It sounds like the setup for a bad joke: armed with flashlights and bolt cutters, an 82-year-old nun and two accomplices—a carpenter and a Vietnam War veteran—break into one of the most secure nuclear weapons facilities in the country. The trio dodge barbed wire, motion sensors, video cameras and sleepy guards to get to the heart of the plant, where they splatter human blood and spray paint biblical references on the main uranium storage building. When a guard finally arrives on the scene, they break into song and offer him food.
Sister Megan Rice, Michael Walli and Greg Boertje-Obed were arrested at the Oak Ridge nuclear facility in Tennessee early that morning in July 2012. The following May they were convicted of federal sabotage—a charge that carries a maximum sentence of 30 years. Given the non-violent nature of their demonstration, a judge said the sentence would likely be reduced. But the U.S. government is agitating for stiff punishment as the anti-nuclear protesters head to court Tuesday for final sentencing.
U.S. Attorney William Killian declared Rice and her co-conspirators “recidivists and habitual offenders” whose crimes “warrant serious sentences.” And while 11,000 people have signed a petition calling for Sister Rice’s acquittal, Killian said advanced age and religious affiliation shouldn’t blunt punishment. Meanwhile, a spokeswoman for the Society of the Holy Child Jesus, the Catholic order of which Rice is a member, told The Guardian that these are indeed mitigating factors, and Rice’s sentence should be significantly reduced “given her age, her health and her ministry.”
Now 84, Rice joined the order when she was a teenager and has been an incendiary member of the social justice movement ever since. Indeed, Rice’s criminal record, accrued during a life of protest, is substantial: she’s been arrested more than 40 times on charges of civil disobedience and has served two separate six-month prison sentences. Rice isn’t concerned about spending the rest of her life behind bars for a cause she’s been fighting her entire life (“One knows one can do it if one has the health to do it, and the community spirit behind you,” she told The London Times). But she argues that the sabotage charge is unwarranted—a gratuitous retaliation for making the Obama administration look bad. “We damaged the credibility of the Department of Defense,” she told the Times. “It’s just outrageous, really, what they are descending to in their arguments.”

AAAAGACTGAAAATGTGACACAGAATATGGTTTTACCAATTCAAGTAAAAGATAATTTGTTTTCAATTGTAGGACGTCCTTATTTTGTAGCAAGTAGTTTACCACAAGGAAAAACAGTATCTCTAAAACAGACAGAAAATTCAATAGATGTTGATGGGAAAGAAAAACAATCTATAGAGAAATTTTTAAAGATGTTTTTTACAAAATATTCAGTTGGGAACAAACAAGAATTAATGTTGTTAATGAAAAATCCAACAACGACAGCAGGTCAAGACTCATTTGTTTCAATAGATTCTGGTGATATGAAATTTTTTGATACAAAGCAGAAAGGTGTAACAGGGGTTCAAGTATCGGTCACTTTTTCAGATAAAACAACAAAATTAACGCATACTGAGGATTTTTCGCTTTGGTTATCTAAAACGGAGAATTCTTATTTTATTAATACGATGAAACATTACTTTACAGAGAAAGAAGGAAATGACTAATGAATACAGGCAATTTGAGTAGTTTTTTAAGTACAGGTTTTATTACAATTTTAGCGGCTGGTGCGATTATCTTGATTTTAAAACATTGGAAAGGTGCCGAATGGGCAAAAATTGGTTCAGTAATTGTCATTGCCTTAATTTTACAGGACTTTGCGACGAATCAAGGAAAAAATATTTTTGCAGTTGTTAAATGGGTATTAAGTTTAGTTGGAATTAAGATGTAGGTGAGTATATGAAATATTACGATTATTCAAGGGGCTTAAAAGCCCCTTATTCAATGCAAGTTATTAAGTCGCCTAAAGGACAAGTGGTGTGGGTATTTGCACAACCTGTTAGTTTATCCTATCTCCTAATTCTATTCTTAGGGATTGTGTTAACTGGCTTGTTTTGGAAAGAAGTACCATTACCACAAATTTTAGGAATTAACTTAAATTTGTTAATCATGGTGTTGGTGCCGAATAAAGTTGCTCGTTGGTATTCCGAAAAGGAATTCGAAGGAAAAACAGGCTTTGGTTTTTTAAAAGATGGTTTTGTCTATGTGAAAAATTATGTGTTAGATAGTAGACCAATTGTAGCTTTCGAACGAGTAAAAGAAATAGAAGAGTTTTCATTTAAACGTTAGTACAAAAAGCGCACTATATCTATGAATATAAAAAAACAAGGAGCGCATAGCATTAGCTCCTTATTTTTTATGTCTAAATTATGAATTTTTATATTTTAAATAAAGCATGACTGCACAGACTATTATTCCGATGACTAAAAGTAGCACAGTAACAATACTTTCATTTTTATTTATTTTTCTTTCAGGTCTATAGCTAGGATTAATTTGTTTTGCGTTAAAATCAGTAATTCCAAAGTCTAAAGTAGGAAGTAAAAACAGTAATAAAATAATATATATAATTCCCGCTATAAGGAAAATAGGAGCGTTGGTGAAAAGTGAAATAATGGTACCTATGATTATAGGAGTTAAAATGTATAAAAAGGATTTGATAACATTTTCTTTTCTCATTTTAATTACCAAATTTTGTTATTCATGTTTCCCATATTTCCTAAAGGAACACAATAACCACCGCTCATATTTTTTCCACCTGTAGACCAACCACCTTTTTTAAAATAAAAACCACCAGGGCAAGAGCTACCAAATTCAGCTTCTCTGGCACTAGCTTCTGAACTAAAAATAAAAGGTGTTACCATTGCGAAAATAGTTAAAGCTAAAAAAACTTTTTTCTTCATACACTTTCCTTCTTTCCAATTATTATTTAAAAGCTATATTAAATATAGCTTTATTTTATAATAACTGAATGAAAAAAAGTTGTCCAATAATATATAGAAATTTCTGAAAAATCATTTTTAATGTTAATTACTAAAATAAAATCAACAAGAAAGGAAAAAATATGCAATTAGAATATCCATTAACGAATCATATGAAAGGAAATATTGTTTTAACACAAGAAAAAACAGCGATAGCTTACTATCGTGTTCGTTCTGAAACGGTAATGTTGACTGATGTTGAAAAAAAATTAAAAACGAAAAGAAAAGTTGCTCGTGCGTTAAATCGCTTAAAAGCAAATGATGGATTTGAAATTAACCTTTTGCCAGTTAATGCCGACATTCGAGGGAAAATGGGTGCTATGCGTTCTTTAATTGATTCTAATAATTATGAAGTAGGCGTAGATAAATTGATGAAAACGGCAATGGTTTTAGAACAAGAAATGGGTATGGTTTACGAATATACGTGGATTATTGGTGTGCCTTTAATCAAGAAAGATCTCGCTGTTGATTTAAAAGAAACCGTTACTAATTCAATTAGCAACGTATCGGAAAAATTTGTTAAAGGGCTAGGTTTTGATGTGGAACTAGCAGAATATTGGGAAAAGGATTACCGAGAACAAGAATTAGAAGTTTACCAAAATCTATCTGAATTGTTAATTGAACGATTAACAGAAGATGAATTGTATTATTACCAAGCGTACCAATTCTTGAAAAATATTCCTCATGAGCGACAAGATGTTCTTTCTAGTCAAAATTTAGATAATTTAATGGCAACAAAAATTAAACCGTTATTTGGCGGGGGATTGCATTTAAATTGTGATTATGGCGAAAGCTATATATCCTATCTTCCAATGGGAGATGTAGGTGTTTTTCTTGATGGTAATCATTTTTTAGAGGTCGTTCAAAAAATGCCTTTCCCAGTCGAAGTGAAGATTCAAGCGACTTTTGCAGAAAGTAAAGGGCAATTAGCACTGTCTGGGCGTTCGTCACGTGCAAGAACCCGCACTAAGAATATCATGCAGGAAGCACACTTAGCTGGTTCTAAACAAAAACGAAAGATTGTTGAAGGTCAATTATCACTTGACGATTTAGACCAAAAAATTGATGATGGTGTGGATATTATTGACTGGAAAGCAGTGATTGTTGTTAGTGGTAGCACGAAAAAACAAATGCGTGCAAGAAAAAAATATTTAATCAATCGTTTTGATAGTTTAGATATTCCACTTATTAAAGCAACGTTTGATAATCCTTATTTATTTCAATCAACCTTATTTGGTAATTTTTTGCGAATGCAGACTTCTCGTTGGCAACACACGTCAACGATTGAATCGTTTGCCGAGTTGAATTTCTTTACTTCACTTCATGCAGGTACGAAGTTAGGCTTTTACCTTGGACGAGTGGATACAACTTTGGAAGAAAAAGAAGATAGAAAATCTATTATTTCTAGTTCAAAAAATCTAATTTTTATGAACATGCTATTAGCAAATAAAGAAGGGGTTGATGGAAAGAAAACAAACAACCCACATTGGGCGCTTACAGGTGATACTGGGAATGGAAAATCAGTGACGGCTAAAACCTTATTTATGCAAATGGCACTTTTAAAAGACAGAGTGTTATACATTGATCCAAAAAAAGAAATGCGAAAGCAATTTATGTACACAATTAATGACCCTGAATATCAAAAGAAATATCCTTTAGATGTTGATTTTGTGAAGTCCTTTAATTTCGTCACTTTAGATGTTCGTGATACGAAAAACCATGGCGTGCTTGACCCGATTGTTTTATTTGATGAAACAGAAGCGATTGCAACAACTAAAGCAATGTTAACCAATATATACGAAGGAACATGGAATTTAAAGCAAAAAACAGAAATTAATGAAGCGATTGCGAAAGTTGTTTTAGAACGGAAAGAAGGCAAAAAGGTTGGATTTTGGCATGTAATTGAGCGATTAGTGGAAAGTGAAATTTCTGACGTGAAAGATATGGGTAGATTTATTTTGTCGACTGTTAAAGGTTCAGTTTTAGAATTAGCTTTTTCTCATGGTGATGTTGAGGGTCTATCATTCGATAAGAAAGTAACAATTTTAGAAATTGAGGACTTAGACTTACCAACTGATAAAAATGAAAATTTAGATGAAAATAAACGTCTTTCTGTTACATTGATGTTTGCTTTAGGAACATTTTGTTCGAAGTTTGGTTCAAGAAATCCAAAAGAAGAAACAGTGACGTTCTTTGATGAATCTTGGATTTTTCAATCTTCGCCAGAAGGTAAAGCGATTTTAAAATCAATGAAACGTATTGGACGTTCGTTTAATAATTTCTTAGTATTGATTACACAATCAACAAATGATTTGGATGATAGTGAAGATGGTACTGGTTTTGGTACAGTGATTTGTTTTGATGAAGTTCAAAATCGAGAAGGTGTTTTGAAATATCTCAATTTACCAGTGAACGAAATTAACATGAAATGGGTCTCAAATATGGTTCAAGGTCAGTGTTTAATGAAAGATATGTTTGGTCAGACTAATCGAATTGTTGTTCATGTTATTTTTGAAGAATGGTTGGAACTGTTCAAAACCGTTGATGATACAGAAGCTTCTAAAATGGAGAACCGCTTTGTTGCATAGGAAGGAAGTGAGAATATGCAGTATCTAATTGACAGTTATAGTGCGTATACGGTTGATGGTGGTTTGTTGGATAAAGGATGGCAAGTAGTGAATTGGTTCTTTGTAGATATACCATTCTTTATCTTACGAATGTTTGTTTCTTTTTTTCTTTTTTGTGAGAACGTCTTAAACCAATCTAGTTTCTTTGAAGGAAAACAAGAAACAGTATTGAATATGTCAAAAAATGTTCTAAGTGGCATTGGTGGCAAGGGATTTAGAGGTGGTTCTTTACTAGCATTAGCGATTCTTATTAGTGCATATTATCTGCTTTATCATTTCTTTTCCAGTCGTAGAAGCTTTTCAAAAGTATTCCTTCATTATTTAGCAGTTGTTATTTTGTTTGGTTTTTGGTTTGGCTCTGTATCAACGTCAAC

Rice says she and her accomplices had every right to pull back the curtain on what she claims is the U.S.’s violation of the 1968 nuclear non-proliferation treaty, which was signed by controversial former attorney general-turned-radical activist Ramsey Clark, whom she cites as an inspiration. She has also cited her duty under the Nuremberg principles (established for post-war trials of Nazis, incidentally), arguing that she was “committing only that which is the responsibility superseding all domestic and international laws; opposing and exposing the government and contracting agents.”
In the United States, we typically associate religious activism with social conservatism—anti-abortion crusaders, defenders of “traditional marriage”—so it’s surprising when an 84-year-old Catholic nun turns out to be a leftist rabble rouser. But there is a long and storied tradition of religiously-motivated “social justice” activism—and it’s one that invariably attracts significant media attention. Because after all, everyone loves an “old lady as revolutionary” story (it’s no coincidence that media coverage has focused almost solely on the octogenarian nun, short-changing her co-conspirators). Remember the much-publicized protests of the Granny Peace Brigade, a group of senior citizens arrested and charged with disorderly conduct for blocking the entrance to an army recruitment center in New York City. The New York Times began its dispatch on the Granny Peace Brigade trial with some sympathy for the sitting judge: “Imagine having grandmotherhood on trial in your courtroom. This is the awkward situation in which Judge Neil Ross finds himself in Manhattan Criminal Court.” Or Sister Helen Perean’s account of being spiritual adviser to a convicted murderer sentenced to death by electric chair, which inspired the Academy Award-nominated film Dead Man Walking.
The fact that Rice is a dowdy, silver-haired nun plays well in the Court of Public Opinion. And while it remains to be seen whether a federal judge will be swayed by these factors—perhaps also finding himself in an “awkward situation”—we can say with conviction that the world would not be watching her case were she just another twenty-something anti-nuke crusader. Tip for other activists: draw attention to your cause by filling your ranks with nuns and grannies. Preferably grannies who are nuns.